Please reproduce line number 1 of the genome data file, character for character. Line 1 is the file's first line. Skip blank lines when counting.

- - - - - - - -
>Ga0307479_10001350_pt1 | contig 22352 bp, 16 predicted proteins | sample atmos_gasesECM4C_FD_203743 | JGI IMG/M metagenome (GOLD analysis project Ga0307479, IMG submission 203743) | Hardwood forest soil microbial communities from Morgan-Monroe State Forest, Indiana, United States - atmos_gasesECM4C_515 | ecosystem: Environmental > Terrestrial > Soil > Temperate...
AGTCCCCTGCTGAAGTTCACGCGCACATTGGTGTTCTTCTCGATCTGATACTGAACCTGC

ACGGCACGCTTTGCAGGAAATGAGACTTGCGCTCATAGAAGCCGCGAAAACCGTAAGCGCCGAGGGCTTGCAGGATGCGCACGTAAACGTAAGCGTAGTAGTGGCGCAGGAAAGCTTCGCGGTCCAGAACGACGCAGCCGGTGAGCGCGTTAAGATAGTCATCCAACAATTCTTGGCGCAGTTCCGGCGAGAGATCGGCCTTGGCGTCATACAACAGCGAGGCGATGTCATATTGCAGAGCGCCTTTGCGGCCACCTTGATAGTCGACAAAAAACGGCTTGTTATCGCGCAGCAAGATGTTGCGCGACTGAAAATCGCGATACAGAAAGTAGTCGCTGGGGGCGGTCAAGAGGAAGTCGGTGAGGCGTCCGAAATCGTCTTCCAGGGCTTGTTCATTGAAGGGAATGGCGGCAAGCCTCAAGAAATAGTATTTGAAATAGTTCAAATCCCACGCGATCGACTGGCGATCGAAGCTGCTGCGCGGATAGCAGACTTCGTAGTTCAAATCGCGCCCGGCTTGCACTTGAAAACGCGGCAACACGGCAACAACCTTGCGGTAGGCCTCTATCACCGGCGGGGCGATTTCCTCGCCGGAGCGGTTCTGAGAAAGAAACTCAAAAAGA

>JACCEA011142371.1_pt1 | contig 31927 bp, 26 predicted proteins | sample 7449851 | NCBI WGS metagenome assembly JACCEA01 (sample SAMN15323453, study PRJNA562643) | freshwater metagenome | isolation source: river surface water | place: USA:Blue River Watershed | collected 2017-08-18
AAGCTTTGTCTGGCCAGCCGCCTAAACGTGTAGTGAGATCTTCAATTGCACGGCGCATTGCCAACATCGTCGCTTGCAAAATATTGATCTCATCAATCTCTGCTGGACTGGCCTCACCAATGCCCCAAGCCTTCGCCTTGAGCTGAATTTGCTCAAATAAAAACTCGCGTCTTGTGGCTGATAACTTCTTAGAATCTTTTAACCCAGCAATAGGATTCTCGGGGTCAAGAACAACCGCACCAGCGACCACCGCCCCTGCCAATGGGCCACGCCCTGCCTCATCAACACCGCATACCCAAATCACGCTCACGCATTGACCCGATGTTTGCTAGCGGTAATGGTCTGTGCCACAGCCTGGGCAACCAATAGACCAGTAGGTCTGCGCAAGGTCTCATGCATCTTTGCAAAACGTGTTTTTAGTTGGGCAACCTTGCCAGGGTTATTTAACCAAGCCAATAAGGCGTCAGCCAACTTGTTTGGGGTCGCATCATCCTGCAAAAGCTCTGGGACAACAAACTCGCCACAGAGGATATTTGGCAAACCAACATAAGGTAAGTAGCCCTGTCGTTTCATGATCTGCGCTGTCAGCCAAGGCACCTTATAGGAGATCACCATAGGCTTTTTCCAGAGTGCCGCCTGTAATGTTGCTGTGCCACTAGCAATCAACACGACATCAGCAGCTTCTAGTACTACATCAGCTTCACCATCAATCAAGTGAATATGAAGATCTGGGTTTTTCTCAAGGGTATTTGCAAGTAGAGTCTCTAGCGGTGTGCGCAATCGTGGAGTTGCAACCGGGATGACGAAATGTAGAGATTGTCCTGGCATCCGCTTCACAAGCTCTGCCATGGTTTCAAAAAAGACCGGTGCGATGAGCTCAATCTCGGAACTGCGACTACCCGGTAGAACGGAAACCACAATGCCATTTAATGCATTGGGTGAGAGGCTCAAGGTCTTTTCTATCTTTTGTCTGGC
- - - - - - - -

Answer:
>Ga0307479_10001350_pt1 | contig 22352 bp, 16 predicted proteins | sample atmos_gasesECM4C_FD_203743 | JGI IMG/M metagenome (GOLD analysis project Ga0307479, IMG submission 203743) | Hardwood forest soil microbial communities from Morgan-Monroe State Forest, Indiana, United States - atmos_gasesECM4C_515 | ecosystem: Environmental > Terrestrial > Soil > Temperate...